• Occupational Therapists or OT Assistant: These are two different education levels just as in Physical Therapy. The OT Assistant works under the care plan developed by the licensed Occupational Therapist and does not work independently. The Occupational Therapist has a Master’s Degree at a minimum in order to become licensed in the state in which they work. The Occupational Therapy Assistant must complete a two year Associate’s degree to work, although state requirements may differ. Occupational Therapy focuses on your activities of daily living, ie toileting, dressing, grooming etc.
  • Speech Pathologist or Speech Pathology Assistants: Speech Pathology Assistants, or SLP-A have a different educational level than the licensed Speech Pathologist. An SLP-A must have a 4-year bachelor’s degree or equivalent in Speech and Hearing Sciences or courses that would qualify one for that degree. The SLP-A is not able to perform evaluations and carries out the care plan of the Speech Pathologist. They are not able to independently develop a care plan or work with a dysphagia patient because of the complexity of the care and ongoing diagnostics involved. A Speech Pathologist has a Master’s Degree at a minimum and has completed their Clinical Fellowship Year following graduation and prior to licensure. The Speech Pathologist who specializes in the medical aspects of diagnostics and care has taken a different path than that of the school Speech Pathologist that specializes in infants or school aged children. It is important to note that a Medical Speech Pathologist would never give advice to a parent of a school aged child about an area in which they do not specialize, as that would be unethical and the advice may be completely inaccurate.
  • Certified Nursing Assistant or Aide: A Certified Nursing Assistant normally takes a 4 to 12 week course prior to becoming ‘certified’. The education level that one must attain prior to training is a high school diploma or GED equivalent. No experience is necessary to go through this course. They are trained to help the nurses in any healthcare setting and have one of the most grueling jobs in healthcare. It is important to note, however, that just because they are wearing a name-tag and scrubs does not mean that should be your go-to for medical questions outside their expertise of your basic care. They are invaluable to the function of a healthcare setting. A nursing aide who is not certified, or a privately hired aide may or may not have that few to several-week course of training. This person may be invaluable to your care at home or in any setting, but also should not be the go-to for your medical questions and definitely should not overrule your licensed professional’s recommendations.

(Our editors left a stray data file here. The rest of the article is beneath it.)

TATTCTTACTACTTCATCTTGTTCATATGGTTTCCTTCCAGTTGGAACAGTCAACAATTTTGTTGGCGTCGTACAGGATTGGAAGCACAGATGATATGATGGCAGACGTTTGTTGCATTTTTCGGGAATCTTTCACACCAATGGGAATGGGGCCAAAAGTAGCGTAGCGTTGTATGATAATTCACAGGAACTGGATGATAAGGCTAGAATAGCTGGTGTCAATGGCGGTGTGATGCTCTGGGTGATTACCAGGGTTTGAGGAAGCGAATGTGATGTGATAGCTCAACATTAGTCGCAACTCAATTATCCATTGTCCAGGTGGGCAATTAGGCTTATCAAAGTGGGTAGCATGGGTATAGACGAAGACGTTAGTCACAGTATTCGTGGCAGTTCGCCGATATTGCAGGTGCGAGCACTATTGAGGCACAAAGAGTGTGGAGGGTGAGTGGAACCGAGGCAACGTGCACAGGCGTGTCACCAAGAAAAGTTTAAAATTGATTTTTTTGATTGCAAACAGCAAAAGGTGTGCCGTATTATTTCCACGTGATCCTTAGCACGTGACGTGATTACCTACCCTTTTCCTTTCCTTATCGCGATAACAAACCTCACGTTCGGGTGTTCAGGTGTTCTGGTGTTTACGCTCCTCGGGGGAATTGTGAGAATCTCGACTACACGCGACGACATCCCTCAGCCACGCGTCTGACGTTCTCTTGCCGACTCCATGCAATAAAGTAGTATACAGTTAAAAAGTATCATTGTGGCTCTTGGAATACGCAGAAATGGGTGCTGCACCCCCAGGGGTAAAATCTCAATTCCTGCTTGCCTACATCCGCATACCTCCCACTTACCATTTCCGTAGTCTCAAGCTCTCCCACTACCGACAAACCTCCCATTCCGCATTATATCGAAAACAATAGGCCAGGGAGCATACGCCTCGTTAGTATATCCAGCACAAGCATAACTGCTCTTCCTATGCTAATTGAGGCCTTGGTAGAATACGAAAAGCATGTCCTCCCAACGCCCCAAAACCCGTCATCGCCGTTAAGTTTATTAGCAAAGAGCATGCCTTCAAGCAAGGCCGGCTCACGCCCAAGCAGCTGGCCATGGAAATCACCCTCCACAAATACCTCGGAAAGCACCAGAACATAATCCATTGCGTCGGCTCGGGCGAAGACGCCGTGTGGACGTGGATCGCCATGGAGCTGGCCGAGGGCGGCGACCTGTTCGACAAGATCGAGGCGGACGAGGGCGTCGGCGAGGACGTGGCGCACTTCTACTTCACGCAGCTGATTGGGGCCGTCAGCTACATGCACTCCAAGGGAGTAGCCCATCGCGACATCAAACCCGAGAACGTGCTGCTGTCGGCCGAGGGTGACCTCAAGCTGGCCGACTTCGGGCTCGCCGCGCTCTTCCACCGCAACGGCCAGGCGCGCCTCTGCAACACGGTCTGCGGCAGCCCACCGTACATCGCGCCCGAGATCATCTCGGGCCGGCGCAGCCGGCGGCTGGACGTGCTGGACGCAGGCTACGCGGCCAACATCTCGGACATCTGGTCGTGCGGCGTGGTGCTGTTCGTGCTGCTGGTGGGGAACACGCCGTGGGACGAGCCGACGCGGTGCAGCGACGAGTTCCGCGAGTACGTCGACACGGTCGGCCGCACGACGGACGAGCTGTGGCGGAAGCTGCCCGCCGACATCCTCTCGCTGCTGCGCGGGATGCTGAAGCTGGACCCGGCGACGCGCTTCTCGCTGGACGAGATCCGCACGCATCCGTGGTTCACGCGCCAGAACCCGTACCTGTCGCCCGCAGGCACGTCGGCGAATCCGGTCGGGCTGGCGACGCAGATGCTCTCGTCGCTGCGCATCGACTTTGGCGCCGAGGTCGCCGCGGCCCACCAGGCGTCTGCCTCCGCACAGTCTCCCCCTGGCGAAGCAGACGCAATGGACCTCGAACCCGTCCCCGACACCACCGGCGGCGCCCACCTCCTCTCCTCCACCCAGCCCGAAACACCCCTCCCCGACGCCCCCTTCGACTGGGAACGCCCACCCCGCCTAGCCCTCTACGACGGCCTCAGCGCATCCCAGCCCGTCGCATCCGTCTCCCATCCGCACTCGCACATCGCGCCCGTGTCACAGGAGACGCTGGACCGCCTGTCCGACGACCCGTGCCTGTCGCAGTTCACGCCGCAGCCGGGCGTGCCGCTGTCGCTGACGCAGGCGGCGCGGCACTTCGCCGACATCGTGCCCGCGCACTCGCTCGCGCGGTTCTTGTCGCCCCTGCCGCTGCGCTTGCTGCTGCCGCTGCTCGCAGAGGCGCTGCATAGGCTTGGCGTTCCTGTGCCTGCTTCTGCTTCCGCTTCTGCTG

• Dietician, Dietary Manager, or Dietary Staff:  The Dietician has a bachelor’s degree in nutrition or a similar field at a minimum. The Dietician develops the patient’s plan of care in regard to the nutrition and hydration needs of that particular patient. The Dietician does not address dysphagia needs or consistencies compliant with those needs, but rather figures out the caloric intake necessary for adequate nutrition while on an altered diet. The Dietary Manager is not always a Dietician, but sometimes could be according to the state, company, and staffing practices of the facility. The manager runs the kitchen of the facility and assures that the physician’s orders are followed for each particular patient. They do not, however, make the decision on diet if they are not a dietician, and never make decisions on consistencies for dysphagia safety. Finally, the dietary staff prepares the food and keeps the kitchen clean and in working order. They are not allowed to answer questions about your diet orders, but make sure that the right diet and consistency gets on your plate. They are indispensable as well.

Working with patients who have suffered a medical incident is a puzzle with the many pieces that I have outlined. The best possible care happens when everyone works within their boundaries of expertise for the betterment of the patient’s condition. Know who to ask for what advice. The scrubs outfit does not make them an expert! What do they say about free advice being worth the cost you paid — ie nothing? That has never been more true than in this scenario.  Your Speech Pathology Dysphagia Expert is carefully designing your plan to get you to the highest level of outcome possible. Now that you understand the education levels of all involved, perhaps this will make it easier for you during these confusing times.